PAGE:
Special Operations Command – Europe to Move to Belgium

SOCEUR move to Belgium

The Special Operations Command – Europe (SOCEUR) will move from Stuttgart, Germany to Mons, Belgium according to the Department of Defense. In a series of news releases defense officials outlined the plan to relocate 11,900 service members from Germany to other European nations or back to the United States. SOCEUR will be one of the affected units.

Defense Secretary Mark Esper stated in a press conference that the proposed changes are in line with the National Defense Strategy (NDS). The move will reduce U.S. military personnel in Germany from 36,000 to about 24,000.

The repositioning of troops will begin in a few weeks but it will be a long and expensive process. About 5,600 service members will move out of Germany but stay in Europe. An additional 6,400 will return to the states.

Esper is keen to emphasize that this is not a lessening of our support to NATO as rotational troops will take the place of those permanently assigned. The rotational units will likely conduct six to nine month tours in Eastern Europe. The likely locations will be Poland, the Baltic States, or the Black Sea region.

The move of SOCEUR to Belgium will place it near Supreme Headquarters Allied Powers Europe. The commander of U.S. European Command, Air Force Gen. Tod Wolters, stated that “This will improve the speed and clarity of our decision-making and promote greater operational alignment.” He also added that a similar relocation could happen for U.S. Special Operations Command – Africa; however, no new location has been determined.

NATO Special Operations Headquarters (NSHQ) is located in Mons, Belgium at Supreme Headquarters Allied Powers Europe (SHAPE). NSHQ is under the daily direct command of the Supreme Allied Commander Europe (SACEUR). NSHQ is the primary point of development, coordination, and direction for all NATO Special Operations activities. NSHQ also operates the NATO Special Operations School (NSOS). NSHQ is currently commanded by LTG Eric Wendt – a U.S. Army Special Forces officer.

There is no word yet on the disposition of the 1st Battalion, 10th Special Forces Group – currently based in the Stuttgart, Germany area. This battalion had previously been based at Bad Tolz, Germany before moving to the Stuttgart area. The Air Force special operations unit based in Mildenhall, UK was supposed to rebase to Germany, putting the SOF air assets closer to a possible ‘eastern front’. However, the 352nd Special Operations Wing will now remain in the United Kingdom.

According to SECDEF Esper the planned repositioning of almost 12,000 troops will:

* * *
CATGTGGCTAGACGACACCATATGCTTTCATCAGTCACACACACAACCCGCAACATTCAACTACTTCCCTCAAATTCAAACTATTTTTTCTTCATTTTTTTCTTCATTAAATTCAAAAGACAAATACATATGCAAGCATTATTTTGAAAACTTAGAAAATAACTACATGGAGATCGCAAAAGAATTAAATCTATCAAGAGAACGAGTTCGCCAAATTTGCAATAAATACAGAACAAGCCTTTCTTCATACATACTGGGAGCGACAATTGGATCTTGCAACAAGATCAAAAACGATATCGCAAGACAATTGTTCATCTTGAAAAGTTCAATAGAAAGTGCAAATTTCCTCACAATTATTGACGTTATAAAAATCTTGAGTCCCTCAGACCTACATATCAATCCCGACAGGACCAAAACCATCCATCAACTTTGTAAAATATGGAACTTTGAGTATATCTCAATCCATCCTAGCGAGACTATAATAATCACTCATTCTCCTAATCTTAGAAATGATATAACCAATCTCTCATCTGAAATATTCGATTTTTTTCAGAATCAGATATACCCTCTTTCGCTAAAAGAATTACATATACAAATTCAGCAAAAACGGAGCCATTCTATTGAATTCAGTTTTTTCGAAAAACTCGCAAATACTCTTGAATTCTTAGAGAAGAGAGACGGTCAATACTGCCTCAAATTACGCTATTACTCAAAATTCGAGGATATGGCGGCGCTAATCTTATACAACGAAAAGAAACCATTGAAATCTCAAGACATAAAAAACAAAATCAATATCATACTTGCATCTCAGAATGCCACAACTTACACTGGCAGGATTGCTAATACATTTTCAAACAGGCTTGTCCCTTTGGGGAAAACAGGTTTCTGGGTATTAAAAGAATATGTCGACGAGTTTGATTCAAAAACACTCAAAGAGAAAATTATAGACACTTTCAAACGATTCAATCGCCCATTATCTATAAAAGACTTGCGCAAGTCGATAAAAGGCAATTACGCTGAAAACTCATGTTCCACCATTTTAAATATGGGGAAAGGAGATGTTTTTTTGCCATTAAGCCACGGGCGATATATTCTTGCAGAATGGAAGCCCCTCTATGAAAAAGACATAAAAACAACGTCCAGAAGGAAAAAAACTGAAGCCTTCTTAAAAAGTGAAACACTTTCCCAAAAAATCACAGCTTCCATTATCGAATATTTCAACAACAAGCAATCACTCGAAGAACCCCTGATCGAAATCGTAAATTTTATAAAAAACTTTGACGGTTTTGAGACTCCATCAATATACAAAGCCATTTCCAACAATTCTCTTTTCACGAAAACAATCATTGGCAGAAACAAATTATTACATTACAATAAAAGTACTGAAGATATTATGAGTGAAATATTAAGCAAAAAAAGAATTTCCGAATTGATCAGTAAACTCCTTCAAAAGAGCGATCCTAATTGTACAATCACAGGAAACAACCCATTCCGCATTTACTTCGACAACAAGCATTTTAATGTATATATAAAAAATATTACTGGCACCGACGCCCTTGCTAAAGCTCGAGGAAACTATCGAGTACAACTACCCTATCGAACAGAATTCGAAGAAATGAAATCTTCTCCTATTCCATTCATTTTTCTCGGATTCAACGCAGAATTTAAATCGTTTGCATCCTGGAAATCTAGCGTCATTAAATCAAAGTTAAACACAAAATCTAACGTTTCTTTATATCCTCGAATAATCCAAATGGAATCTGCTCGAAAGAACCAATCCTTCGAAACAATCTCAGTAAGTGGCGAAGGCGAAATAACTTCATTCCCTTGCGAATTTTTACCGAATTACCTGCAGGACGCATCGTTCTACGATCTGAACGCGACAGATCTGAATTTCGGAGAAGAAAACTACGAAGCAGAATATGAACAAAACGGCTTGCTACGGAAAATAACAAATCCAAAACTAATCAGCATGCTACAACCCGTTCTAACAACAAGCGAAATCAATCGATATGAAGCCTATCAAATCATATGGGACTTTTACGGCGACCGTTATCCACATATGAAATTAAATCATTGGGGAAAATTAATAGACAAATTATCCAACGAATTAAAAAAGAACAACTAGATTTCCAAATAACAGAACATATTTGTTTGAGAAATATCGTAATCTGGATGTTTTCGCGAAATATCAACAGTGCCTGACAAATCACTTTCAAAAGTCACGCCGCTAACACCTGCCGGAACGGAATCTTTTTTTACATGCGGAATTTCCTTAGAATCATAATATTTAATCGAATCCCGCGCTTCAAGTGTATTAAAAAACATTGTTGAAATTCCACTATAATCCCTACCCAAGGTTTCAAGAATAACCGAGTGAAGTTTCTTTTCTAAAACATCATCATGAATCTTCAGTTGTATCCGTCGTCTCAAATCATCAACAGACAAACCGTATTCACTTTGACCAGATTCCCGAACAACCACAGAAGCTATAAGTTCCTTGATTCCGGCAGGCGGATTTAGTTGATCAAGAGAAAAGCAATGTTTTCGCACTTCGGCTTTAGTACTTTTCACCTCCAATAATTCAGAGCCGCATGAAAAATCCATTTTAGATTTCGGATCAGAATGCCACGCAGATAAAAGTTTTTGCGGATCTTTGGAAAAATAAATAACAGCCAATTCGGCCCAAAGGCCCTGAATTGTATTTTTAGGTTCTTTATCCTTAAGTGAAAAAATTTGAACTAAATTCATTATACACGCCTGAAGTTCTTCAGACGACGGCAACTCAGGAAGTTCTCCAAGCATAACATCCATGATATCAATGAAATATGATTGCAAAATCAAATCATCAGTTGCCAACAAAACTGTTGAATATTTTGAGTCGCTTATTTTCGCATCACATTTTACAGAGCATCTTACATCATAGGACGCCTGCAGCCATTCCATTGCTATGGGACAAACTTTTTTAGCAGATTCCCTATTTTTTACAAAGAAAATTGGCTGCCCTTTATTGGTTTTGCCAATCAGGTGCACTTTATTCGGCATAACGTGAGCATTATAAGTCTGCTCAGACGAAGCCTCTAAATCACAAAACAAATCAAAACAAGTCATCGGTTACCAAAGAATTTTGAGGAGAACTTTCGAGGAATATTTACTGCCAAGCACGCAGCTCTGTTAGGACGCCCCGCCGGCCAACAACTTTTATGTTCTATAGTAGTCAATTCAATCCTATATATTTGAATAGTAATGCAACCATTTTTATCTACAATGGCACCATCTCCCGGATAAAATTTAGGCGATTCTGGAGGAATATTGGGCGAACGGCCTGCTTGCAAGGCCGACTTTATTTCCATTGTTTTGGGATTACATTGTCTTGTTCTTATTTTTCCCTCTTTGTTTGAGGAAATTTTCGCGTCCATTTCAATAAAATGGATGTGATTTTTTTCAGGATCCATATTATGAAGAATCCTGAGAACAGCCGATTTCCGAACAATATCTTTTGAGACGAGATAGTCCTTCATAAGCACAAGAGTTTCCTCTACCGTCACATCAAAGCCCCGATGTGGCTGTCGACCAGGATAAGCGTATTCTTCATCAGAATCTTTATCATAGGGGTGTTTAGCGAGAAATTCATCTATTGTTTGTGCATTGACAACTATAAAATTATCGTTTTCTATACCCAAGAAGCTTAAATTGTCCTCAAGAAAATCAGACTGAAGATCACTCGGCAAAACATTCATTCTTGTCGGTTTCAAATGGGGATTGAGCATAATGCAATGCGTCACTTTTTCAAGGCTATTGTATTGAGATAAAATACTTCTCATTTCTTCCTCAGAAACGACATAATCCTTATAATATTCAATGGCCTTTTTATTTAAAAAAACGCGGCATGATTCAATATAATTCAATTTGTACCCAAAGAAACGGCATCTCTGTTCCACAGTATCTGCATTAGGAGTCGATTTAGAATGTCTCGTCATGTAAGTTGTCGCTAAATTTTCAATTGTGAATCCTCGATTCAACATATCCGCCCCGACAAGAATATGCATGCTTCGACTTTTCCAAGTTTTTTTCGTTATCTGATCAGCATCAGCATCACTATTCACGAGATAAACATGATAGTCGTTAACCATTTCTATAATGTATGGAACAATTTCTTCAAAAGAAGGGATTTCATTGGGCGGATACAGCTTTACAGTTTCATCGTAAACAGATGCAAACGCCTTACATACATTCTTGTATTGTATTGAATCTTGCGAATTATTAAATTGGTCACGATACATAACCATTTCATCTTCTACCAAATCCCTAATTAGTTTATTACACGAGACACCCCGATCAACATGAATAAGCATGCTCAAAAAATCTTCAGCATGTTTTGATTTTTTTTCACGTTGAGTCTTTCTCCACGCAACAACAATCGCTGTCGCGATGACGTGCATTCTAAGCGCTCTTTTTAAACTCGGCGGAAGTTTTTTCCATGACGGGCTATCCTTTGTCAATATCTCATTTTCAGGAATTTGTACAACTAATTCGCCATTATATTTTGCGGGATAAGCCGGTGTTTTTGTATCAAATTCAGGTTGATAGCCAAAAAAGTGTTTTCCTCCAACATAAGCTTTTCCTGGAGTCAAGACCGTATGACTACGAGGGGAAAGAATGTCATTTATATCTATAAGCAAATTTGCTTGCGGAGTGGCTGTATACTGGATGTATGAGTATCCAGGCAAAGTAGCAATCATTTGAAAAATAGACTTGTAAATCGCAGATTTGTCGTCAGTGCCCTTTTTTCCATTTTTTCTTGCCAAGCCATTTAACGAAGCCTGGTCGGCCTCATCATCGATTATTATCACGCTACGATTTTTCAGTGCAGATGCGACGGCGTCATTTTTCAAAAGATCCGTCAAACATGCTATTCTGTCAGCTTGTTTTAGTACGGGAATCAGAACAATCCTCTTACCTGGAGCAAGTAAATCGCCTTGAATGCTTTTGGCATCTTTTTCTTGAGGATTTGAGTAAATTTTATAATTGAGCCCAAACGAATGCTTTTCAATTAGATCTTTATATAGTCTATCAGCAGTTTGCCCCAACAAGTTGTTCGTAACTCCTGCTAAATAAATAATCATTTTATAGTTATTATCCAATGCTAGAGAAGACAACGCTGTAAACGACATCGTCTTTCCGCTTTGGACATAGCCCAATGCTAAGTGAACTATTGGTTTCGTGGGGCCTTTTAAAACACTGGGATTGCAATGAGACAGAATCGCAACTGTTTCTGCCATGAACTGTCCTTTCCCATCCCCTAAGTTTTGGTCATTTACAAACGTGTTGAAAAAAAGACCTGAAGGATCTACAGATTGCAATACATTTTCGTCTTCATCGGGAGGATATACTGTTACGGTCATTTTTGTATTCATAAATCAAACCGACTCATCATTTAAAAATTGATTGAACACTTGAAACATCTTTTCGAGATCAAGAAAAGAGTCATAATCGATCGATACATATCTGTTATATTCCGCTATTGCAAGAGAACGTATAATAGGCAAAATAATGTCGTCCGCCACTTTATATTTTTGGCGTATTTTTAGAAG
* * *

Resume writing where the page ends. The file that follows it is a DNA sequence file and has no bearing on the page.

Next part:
• enhance deterrence of Russia
  • strengthen NATO
  • reassure allies
  • improve U.S. strategic flexibility and EUCOM operational flexibility
  • take care of service members and their families

The costs of all the moves is expected to exceed several billion dollars. There is flexibility in the planned moves based on future events (for instance – the November 2020 presidential elections come to mind). European Command, now at Patch Barracks in Stuttgart, will be a big headquarters to move – so that will take some time.

Many national security observers are critical of the Department of Defense’s concept and state this is being pushed through by President Trump to ‘punish Germany’. Trump has been a long-time critic of Germany saying that Germany does not pay enough for its own defense. He has stated that Germany has been ‘delinquent’ in paying its fair share (2% of GNP) towards the cost of maintaining NATO. It is estimated that Germany spent 1.38% on defense in 2019.

The units assigned to SOCEUR include the 1st Battalion, 10th Special Forces Group, Naval Special Warfare Unit 2, 352nd Special Operations Wing, and other support units. SOCEURs area of responsibility consists of 51 countries extending from Greenland to the European continent. The AOR includes all of Russia, the Caucasus region, Israel, and the Mediterranean Sea. The mission of SOCEUR is to employ special operations forces across the area of responsibility to enable deterrence, strengthen European security collective capabilities and interoperability, and counter transnational threats to protect U.S. personnel and interests.

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References:

“DOD Proposes Removing More Than 11,000 Troops From Germany”, DOD News, July 29, 2020.

“Department of Defense Senior Leaders Brief Reporters on European Force Posture”, U.S. Department of Defense Transcript, July 29, 2020. SECDEF Mark Esper, General John Hyten, and General Tod Wolters answer questions on the European force posture moves.

Image. Derived from Map of Europe (CIA) and SOCEUR banner.


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